Aamir Khan and Gracy Singh starring in Lagaan is based on the game of cricket set during British rule. But the film had a very modern approach in its script and the entire filmmaking.
In the 20 years of its release, I must have watched Lagaan 20 times! Yes, it's one of my favourite films, and I react the same way with the same emotions while watching the Test Match between the men of Champaner and the Britishers. Dialogues like "Bas choo ke daud kachra" or "Dugna lagaan dena padega" have become part of memes and are etched in the minds of people. I discovered something about the film during my recent watch of Ashutosh Gowariker's directorial Lagaan to celebrate the 20th anniversary of its release.
I realised that Lagaan is an out-and-out feminist film and has not been credited for that. Or rather, let's say that the main character, Bhuvan Latha (Aamir Khan), is a feminist. The most simple and foremost sequence that sets the important premise of the film is Rachel Shelley as Elizabeth Russell helping the villagers of Champaner learn the game of cricket. When she offers help, their first instance is not that she is a woman; they have inhibitions about learning from a Britisher as she belongs to the rival camp.
Throughout her training, not once was she questioned by any of them about her gender. But as an individual, she is praised for her selfless attitude towards the villagers. Elizabeth knows her brother, Captain Andrew Russell (Paul Blackthorne), is wrong, so she leaves no stone unturned in making the Champaner villagers all ready for a tough cricket match.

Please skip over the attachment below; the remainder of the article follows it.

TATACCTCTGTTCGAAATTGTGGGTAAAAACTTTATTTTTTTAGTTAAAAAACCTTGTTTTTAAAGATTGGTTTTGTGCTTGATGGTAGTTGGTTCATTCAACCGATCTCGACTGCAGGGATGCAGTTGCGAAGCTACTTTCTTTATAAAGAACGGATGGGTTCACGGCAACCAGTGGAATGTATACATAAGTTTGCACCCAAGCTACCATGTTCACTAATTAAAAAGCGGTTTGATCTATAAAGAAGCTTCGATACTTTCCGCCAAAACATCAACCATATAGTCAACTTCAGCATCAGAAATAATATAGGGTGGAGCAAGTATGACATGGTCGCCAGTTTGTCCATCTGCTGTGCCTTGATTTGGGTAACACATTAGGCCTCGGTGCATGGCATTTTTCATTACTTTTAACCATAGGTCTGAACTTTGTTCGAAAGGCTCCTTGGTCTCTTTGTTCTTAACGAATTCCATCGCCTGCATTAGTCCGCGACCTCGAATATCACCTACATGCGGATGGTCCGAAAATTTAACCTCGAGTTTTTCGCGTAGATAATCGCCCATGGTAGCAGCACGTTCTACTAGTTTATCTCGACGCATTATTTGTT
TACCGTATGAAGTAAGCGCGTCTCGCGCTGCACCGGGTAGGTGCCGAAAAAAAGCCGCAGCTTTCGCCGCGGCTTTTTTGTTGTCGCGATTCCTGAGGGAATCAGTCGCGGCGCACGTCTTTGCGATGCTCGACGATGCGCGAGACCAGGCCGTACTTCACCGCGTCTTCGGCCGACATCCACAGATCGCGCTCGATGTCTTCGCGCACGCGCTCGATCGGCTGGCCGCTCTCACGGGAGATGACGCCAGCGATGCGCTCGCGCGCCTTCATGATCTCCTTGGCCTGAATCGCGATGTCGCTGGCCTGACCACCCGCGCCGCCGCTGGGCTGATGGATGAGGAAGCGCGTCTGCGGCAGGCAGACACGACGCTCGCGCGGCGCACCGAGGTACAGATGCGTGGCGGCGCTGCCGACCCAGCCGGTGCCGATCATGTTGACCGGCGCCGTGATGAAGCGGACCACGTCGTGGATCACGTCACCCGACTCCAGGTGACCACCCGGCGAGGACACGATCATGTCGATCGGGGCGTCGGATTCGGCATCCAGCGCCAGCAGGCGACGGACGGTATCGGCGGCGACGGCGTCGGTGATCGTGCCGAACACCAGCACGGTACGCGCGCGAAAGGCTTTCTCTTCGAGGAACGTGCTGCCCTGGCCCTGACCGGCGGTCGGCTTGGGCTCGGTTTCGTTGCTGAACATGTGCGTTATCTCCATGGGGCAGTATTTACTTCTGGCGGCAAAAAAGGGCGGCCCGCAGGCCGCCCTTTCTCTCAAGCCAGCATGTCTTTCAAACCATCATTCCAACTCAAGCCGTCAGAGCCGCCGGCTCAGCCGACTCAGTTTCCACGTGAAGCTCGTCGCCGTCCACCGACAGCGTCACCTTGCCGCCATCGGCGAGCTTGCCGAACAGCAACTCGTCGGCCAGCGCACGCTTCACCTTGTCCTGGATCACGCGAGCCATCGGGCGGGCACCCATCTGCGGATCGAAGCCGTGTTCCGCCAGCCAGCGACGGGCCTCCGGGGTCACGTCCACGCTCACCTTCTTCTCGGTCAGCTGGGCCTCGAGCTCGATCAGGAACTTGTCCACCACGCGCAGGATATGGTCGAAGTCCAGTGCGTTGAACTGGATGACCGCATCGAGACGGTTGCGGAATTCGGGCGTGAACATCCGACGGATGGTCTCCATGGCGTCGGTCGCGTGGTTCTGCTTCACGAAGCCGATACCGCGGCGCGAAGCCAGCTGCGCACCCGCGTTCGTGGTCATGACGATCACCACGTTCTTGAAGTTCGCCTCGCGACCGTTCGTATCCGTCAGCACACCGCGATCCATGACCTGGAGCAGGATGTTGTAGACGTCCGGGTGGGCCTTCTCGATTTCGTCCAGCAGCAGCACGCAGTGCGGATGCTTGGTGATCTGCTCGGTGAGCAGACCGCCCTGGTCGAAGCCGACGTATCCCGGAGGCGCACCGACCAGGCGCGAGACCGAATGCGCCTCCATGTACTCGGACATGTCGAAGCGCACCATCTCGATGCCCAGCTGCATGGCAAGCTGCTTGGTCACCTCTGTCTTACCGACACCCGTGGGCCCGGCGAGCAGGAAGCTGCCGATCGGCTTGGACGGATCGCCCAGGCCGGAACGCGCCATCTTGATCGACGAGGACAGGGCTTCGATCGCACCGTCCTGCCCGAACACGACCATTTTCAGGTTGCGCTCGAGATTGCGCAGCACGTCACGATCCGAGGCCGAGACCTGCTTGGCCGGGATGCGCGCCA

However, she stays single forever, as mentioned in the epilogue voiced by Amitabh Bachchan. Her unrequited love for Bhuvan became a topic of discussion, but an individual has a choice and stubbornness to lead their life.
Talking about Bhuvan, he was raised by a single mother and a widow. But unlike in the pre-Independence era, she was not shown sitting inside the house or stepping out. Suhasini Mulay as Yashoda Maa supports her son and motivates him with her determination. She is his human shield when the whole world stands against him.
So does Gracy Singh as Gauri. She supports Bhuvan unconditionally, yes she loves him but she is not a timid woman. She doesn't fear giving her opinion right in front of everyone and is not shown as a 'silly village girl' who has no sense of the world.
All three female characters, Elizabeth, Gauri, and Yashoda, helped Bhuvan in shaping his personality as a non-violent rebel who knows all that's happening around him is just not right. However, he takes the matter into his hands, not only to convince the villagers to fight the war in the name of cricket but also to win and learn some sportsmanship.
Earlier, during the 20-year celebration of Lagaan, Gowariker was asked about Bhuvan being a feminist. The filmmaker said that he wanted women to play a role in Lagaan in some way, as cricket is such a male-dominated sport. Gowariker explained that it couldn't merely have been a male-dominated film and that the only people who could aid Bhuvan were his mother, Gauri, and then Elizabeth.
The director said that Elizabeth attempted to help Bhuvan with her game knowledge, and it was more of an inner strength that Gauri was displaying, in her opinion. Bhuvan's mother tells him that he reminds her of his father, that he was a rebel, and that he died as a result of it. At the same time, Gowariker added that Bhuvan's mother encourages him to follow his heart and do anything he desires.
Bhuvan led the Champaner team to win the match, but it was a collective effort of every villager in the film.
Did you think Lagaan had a feminist approach? Let us know.